Eagle Bluff opened up shop on Parkway Ave – right next to Pedal Pushers! We have named this new venture the “Eagle Bluff Oupost” and our goal is to be Your Outdoor Connection!

Of course you can stop in to learn more and sign up for Eagle Bluff programs, like Summer High Ropes, Becoming an Outdoor Family, and the Skills School! You can also learn about programs that Eagle Bluff is partnering on, like the July 25th FREE Root River Field Day with the Friends of the Root River. Finally, we can connect you to other outdoor adventures in the Lanesboro and SEMN region like where to rent bikes, explore caves, and find great fishing spots.

Please stop by and visit us at the Outpost! We plan to be open Mondays, Tuesdays, Fridays and Saturdays through the end of August. Our hours may change during the fall season. Hope to see you there!

Steph_2011_Fall_Event
Cheers,
Stephanie Davidson,
Public Programs Coordinator

High ropes at Eagle Bluff
“Summer High Ropes”
Tuesdays & Saturdays
June, July, August
Register Here!
Becoming an Outdoor Family at Eagle Bluff
“Becoming an Outdoor Family”
August 8-9
Recommended for ages 6 and up
Register Here!
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Eagle Bluff Environmental Learning Center 28097 Goodview Dr Lanesboro, MN 55949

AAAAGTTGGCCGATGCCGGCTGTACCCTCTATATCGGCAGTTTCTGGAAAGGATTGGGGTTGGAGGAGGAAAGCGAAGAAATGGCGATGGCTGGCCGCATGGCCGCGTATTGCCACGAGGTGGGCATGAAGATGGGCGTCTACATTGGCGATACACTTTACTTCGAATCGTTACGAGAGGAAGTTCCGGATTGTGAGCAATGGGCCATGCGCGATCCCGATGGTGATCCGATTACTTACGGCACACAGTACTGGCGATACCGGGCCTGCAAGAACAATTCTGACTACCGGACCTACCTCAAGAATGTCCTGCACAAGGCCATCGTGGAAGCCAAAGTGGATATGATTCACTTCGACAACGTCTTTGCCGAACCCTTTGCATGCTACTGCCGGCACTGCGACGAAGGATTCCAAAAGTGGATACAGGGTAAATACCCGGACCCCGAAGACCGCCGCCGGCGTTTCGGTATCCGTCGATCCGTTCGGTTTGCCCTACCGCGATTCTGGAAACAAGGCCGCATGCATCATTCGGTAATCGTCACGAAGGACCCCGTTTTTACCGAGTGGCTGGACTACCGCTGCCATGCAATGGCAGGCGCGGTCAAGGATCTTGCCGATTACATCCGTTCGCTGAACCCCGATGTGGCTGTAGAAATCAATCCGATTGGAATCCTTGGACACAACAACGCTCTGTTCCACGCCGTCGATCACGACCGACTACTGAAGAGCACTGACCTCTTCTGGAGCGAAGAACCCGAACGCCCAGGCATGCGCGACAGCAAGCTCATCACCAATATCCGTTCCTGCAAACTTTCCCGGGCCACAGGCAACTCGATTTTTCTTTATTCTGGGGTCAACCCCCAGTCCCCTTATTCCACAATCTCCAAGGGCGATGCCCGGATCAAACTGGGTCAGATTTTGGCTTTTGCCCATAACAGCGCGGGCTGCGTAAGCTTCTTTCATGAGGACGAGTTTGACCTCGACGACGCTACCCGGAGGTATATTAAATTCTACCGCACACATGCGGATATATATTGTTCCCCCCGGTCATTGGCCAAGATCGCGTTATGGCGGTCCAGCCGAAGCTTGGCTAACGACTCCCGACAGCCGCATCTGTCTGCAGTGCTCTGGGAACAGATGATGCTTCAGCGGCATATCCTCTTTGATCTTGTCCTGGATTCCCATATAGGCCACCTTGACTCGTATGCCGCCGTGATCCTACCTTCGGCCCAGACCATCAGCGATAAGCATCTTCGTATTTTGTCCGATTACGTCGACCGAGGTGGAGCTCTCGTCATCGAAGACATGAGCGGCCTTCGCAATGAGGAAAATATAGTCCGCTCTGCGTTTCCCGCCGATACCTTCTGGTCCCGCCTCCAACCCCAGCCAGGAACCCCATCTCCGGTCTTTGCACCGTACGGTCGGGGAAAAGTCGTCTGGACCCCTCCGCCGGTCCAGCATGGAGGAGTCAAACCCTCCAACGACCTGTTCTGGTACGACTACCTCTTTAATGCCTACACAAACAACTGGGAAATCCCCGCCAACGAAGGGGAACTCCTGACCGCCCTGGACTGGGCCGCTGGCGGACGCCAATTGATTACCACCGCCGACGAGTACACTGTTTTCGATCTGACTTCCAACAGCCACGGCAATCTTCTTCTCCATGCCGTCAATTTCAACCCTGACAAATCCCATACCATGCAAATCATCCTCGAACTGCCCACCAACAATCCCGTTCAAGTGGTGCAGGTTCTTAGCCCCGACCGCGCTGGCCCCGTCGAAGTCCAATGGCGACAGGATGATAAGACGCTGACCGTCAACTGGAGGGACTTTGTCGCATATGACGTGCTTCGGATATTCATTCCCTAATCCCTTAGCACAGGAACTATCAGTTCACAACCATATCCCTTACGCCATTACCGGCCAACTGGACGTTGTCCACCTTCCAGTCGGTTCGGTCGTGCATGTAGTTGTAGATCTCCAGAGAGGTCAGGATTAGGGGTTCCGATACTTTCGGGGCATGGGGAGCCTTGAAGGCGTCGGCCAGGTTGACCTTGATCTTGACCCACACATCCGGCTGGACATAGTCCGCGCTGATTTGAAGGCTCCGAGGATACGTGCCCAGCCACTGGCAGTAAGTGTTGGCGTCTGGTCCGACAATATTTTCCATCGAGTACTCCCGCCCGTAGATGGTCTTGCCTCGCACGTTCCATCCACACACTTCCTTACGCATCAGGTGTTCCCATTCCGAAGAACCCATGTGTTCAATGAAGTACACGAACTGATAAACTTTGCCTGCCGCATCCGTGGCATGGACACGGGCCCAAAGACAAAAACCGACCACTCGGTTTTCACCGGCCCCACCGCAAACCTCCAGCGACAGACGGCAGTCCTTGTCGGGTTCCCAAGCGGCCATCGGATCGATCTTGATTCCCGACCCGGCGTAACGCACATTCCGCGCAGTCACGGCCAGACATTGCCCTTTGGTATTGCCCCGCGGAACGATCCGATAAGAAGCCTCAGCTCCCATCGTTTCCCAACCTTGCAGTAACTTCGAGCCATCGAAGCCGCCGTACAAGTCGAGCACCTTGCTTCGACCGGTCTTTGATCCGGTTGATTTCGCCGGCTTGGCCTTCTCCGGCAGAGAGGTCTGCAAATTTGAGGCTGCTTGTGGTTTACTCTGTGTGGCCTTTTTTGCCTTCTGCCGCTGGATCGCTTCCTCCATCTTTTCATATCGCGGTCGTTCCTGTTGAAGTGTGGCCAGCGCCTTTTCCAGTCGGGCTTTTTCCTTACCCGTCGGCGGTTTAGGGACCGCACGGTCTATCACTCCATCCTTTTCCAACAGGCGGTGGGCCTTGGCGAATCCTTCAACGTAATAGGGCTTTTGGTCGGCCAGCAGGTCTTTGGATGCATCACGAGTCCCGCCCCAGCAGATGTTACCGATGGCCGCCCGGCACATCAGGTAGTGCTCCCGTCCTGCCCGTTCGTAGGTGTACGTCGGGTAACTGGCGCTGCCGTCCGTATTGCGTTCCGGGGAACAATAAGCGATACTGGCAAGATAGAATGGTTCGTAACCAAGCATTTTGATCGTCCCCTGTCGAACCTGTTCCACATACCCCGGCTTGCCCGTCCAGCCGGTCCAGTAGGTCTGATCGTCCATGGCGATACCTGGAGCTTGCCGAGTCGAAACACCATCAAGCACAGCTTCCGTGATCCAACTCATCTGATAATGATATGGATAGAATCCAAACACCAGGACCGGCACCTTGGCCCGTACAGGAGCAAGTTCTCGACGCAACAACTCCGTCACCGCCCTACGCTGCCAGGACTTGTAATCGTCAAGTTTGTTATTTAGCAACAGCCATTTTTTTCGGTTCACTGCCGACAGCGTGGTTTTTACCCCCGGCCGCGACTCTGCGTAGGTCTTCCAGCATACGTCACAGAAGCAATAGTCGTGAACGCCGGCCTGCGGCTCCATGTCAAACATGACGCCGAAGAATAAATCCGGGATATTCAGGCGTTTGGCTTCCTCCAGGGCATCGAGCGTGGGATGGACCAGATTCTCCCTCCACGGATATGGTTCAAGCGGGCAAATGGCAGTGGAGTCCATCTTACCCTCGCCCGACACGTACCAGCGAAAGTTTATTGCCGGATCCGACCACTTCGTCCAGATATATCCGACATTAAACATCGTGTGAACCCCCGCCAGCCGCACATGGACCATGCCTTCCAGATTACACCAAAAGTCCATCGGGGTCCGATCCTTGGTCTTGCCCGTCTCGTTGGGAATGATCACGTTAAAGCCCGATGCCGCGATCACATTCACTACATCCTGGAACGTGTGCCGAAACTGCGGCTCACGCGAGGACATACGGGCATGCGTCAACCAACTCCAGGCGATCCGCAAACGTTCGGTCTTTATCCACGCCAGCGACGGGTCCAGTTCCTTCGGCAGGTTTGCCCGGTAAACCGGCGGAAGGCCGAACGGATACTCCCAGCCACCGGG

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WPR Chapter A Day CITY OF THIEVES read by Karl Schmidt

WISCONSIN PUBLIC RADIO – CHAPTER A DAY

Karl Schmidt reads from “City of Thieves” by David Benioff. An extraordinary story about friendship in the harsh world of Leningrad during the German siege of WWII.
http://www.wpr.org/programs/chapter-day

Goodhue Co Historical Soc. History Break: “Jesse James in Minnesota” and Bluffs & Brews

July Programs:

July 15th–History Break: “Jesse James in Minnesota”
featuring Hayes Scriven. 12-1 PM Free of charge.
July 18th–Bluffs & Brews: Paddle the Vermillion River
$5 ticket price. 3:30-6:30 PM Contact the Historical Society for info.

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July 15th & 18th Programs

July 15th, 12-1 PM–History Break: “Jesse James in Minnesota”
featuring Northfield Historical Society Director Hayes Scriven

Many Minnesotans know of the Jesse James showdown in Northfield, but few have heard the story from the perspective of the Northfield community. Historical Society Director Hayes Scriven presents original historical research on this much-discussed topic, focusing on the brave Minnesotans from Northfield that stood up to Jesse James and his outlaw gang.

The “History Break” lunchtime program series takes place on the third Wednesday of every month, and features a variety of historical topics. Instead of a regular lunch break, take a history break and learn more about your county, state, and nation.
July 18th, 3:30 PM-6:30 PM–Bluffs & Brews: Paddle the Vermillion River

This month’s Bluffs & Brews program takes participants on a canoe paddling trip down the Vermillion River. Guides will describe the river’s history, explain the modern significance the river has to Goodhue County, and point out flora and fauna along the way. After the trip, the group will celebrate a successful adventure and head to the Staghead Gastropub, where guests enjoy a classic dining experience with a modern flavor.

Tickets are $5 and include canoe and equipment rental and entry to win door prizes courtesy of Vasque Footwear. Food and beverages are not included in the ticket price. Pre-registration is required, and space is very limited. Tickets can be purchased by contacting the Goodhue County Historical Society.